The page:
Lead Prosecutor Jerry Blackwell during the Derek Chauvin trial.

Blackwell’s involvement with the case launched with a call from Attorney General Keith Ellison, the first Black attorney general in the state of Minnesota. “Happenstance” was how Blackwell described his acquisition of the case. He explained that his law firm, Blackwell Burke, practiced trial law and that this was a criminal case, causing potential issues in participation. Regardless, he wanted to help in any way that he could, especially since the incident happened in Minneapolis, where he lives.

Blackwell thought he would be “helping with costumes and hemming the curtains,” helping other criminal lawyers get ready for the trial, maintaining a more behind-the-scenes position. He joined on a pro bono basis, meaning he did not get paid, but after a few weeks, he ended up becoming the Lead Prosecutor for the case.

During his work, Blackwell said he encountered a plethora of obstacles, one of which was the issue of American History. Since the onset of the civil rights movement, attempting to commit a white police officer for the brutalization of an African American is a rare and arduous thing. “So many citizens don’t want to believe that police officers would ever do that,” thinking instead that there had to be some confusion going on, that if given more time, there would have been a different reaction. The assumption that cases like these represent a situational issue and not a personal one is one of the factors responsible for the current lack of accountability in the justice system.

There was also the concern of drugs being in Floyd’s system at the time of the murder.

“Some jurors might hear ‘drug equals thug’ and a thug isn’t a thing a juror would rule in favor of against a white police officer.” Blackwell said. It was important to him that his team prove without a doubt that drugs were not his cause of death, so they could turn their attention to incriminating Derek Chauvin. Blackwell was also questioned by his team on whether he held enough objectivity to handle this case since he had lived similar experiences as a black man.

During the three-week trial, Blackwell remained hopeful about the outcome of the case, even though it was extremely difficult at times.

Officer Derek Chauvin moments before the final verdict was given.

He opened up about having white counterparts who expressed, “How hard can it be, with video proof?” and explained that when it comes to the issue of social justice, just because everyone has seen it doesn’t mean the verdict will be any different.

“Every African American was on the edge of their seats, and I was too,” he said. After deliberating for around 10 hours over a two-day period, the jury found Derek Chauvin guilty of second-degree murder and he was later sentenced to 22.5 years in prison.

Justice was served, right?

According to Blackwell, it wasn’t. “Don’t call it justice, because if it were, George Floyd would still be alive.”

Post by Skylar Hughes, Class of 2025

New Blogger Skylar Hughes: ‘Up for the Challenge’

When I was a young girl, My mother once explained to me the importance of a first impression. “You can only make it once, after all,” she’d say. Here I am writing this introduction for you guys, and her words echo in my mind, so I’ll give it my best shot.

Senior pictures, time flies!

Hi, my name is Skylar Hughes, and I’m a part of the class of 2025. Atlanta, Georgia, is where I call home, and from my slang to my walk, it’s quite obvious where I grew up. I’m the person who will talk to everyone and is not at all afraid to speak her mind. A random fun fact about me is that I was actually on the Ellen Show in January!! (kind of cool, right?) It still feels unreal that I am here, and you will most likely see me wandering around lost one day like the freshman I am. My major is undecided, but currently I am between Marine Science and Public Policy. (confused isn’t even the word. )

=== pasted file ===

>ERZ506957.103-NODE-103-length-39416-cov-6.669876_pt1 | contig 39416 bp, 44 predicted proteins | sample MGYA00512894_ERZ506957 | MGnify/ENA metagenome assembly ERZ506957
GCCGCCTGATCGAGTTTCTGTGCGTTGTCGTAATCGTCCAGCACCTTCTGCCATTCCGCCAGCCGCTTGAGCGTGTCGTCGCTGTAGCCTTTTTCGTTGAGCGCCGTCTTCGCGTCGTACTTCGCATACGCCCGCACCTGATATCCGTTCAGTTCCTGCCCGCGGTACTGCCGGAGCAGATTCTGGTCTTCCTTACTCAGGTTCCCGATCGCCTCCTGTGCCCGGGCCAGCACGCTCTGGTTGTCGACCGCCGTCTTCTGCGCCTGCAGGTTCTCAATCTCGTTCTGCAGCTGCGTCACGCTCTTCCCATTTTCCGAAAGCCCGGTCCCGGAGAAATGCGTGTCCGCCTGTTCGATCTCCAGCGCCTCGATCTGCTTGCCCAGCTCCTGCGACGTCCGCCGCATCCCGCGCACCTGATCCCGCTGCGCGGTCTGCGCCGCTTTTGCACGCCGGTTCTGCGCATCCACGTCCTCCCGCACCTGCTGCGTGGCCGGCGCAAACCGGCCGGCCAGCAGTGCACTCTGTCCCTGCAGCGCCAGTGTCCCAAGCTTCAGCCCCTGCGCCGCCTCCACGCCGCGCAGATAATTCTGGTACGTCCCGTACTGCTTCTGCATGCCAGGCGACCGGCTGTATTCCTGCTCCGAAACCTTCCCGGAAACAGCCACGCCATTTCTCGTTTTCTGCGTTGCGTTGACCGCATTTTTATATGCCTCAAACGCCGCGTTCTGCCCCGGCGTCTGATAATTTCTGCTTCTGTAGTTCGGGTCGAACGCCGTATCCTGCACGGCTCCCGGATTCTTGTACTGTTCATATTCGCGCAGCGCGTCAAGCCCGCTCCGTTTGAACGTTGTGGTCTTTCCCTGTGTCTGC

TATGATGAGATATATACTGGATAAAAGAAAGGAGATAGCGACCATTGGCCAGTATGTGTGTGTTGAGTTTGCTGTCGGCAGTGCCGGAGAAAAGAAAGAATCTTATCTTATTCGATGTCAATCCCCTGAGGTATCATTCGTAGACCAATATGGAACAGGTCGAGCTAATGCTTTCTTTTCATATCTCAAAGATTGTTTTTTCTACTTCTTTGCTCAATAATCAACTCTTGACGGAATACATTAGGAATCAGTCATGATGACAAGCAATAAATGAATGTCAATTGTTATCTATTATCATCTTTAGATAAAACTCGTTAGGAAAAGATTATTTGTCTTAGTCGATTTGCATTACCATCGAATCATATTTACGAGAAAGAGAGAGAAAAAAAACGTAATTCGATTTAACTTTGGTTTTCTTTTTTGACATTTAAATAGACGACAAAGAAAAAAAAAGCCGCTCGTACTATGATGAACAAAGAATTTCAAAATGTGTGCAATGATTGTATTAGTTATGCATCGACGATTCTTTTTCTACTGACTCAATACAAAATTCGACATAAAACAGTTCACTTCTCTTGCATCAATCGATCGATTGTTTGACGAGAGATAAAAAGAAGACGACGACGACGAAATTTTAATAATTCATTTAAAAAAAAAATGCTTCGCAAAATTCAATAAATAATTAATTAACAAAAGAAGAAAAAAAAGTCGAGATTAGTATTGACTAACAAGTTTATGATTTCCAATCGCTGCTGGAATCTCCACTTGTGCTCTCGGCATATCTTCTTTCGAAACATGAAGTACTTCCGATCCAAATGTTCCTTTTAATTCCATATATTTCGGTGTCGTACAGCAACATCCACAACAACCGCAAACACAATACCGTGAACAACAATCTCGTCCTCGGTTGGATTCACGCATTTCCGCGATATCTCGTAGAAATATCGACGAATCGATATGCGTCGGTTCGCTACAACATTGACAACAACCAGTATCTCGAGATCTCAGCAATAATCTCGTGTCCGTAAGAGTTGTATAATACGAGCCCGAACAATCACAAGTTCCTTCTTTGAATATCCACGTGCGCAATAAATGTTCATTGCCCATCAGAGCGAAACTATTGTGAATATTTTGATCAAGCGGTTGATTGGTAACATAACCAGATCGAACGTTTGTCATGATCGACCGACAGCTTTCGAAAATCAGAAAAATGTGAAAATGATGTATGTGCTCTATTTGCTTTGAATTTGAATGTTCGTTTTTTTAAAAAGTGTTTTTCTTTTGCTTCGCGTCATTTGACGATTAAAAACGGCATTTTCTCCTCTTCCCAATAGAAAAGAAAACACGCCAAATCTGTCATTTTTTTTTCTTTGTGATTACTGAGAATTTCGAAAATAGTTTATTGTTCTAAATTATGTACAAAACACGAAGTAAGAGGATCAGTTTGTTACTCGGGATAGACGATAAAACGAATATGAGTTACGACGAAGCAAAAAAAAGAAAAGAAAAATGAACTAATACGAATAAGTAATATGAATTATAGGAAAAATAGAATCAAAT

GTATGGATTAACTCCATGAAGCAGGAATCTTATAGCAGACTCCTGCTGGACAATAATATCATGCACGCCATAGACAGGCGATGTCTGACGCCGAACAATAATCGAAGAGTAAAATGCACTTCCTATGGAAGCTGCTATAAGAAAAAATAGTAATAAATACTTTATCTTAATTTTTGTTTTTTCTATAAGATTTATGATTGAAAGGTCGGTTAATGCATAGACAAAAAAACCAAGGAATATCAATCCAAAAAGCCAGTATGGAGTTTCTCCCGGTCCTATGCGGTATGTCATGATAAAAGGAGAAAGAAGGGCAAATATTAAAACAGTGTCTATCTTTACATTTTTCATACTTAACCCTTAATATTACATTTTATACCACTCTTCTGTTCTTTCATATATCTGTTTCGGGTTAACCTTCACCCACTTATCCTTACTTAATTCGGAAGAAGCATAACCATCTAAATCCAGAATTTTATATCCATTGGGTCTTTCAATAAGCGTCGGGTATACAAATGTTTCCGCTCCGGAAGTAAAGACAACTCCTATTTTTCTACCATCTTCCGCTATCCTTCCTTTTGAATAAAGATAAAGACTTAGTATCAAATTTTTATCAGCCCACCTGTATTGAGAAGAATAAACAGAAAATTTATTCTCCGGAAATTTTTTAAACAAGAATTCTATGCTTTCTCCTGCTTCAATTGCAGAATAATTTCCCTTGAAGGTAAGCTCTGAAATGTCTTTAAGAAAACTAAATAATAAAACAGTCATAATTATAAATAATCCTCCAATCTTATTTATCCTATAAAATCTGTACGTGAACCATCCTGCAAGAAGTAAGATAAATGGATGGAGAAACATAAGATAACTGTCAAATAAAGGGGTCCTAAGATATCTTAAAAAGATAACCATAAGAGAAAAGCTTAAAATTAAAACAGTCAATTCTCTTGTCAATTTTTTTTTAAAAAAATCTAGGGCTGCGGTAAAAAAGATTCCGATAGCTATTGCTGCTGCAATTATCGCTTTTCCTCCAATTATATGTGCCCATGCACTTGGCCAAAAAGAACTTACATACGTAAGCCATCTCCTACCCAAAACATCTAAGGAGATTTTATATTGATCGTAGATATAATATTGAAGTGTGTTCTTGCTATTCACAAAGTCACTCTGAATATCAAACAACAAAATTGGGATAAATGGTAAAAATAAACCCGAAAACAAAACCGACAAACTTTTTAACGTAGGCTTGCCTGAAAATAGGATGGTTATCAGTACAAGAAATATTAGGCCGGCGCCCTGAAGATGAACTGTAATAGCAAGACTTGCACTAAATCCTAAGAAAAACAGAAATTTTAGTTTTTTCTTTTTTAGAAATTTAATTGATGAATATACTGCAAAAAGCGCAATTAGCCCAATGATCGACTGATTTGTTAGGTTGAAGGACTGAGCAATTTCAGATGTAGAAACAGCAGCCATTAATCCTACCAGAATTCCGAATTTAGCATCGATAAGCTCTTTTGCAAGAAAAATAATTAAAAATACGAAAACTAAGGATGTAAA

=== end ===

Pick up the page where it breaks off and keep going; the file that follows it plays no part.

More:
I’m still in shock from this… https://youtu.be/OivXTYYiUj4

Marine science was my first love, the major that I’ve had a crush on since middle school, and invested countless hours researching online and through documentaries. I even went to a Duke TIP marine science program in the Gulf of Mexico my sophomore year of high school and loved every second of it. I’ve watched every episode of Deep Blue on National Geographic and probably know more than a person should about coral reefs. But public policy? That was like my celebrity crush, the major I eyed from a distance and really admired, but never had the privilege to closely interact with. I remember watching figures like Alexandria Ocasio-Cortez and Stacey Abrams dominate the field with their intelligence, being the change they wanted to see in their communities, and I was hooked. As a teenager, I often found myself frustrated with government decisions and realized that public policy gave me the chance to make genuine change. I was sold.

My High School Graduation!

So now here I am at Duke, which maintains an outstanding program for marine science AND public policy, and I am like a kid in a candy store. Along with hoping to figure my major out this year, I’m also planning on being involved with the Black Student Alliance here at Duke, as well as joining Duke’s Climate Change Coalition, and volunteering at the Geer Street Learning Garden.

For me, research blogs are a brilliant way to reach the masses with reliable information, research, and content that can be trusted, which is profoundly important to me. Education is the only process by which growth is made. Without education, we’re, in essence, doomed for retrogression. Education arms people with a weapon that cannot be stolen, one that can not only rid them of their current circumstances but be a guiding light towards their desired ones.

Education refines new ideas, which are the only reasons man is not still living in caves and figuring out fire. The education of one can be utilized to educate another, creating a snowball effect of intellect that cannot be restrained. An educated population leads to educated decisions in society, which leads to educated leaders in office, leading to more authentic community at Duke, in Durham, and beyond.

Sunset view from one of my favorite spots in Atlanta: Stone Mountain!

I take great pleasure in writing, and it was one of the few activities in school that I viewed as a stress reliever instead of a stressor. In a society as dynamic and saturated as the one we’re submerged in, research blogs are essential. Durham represents such a culturally rich and diverse community with so many stories to tell and issues to be brought to light. There are people from all ranges of socioeconomic status, gender, race, and religion, with narratives that are worth their weight in gold. I can only imagine the growth as an intellectual and the valuable experience gained with this position, and I am up for the challenge.

Post by Skylar Hughes, Class of 2025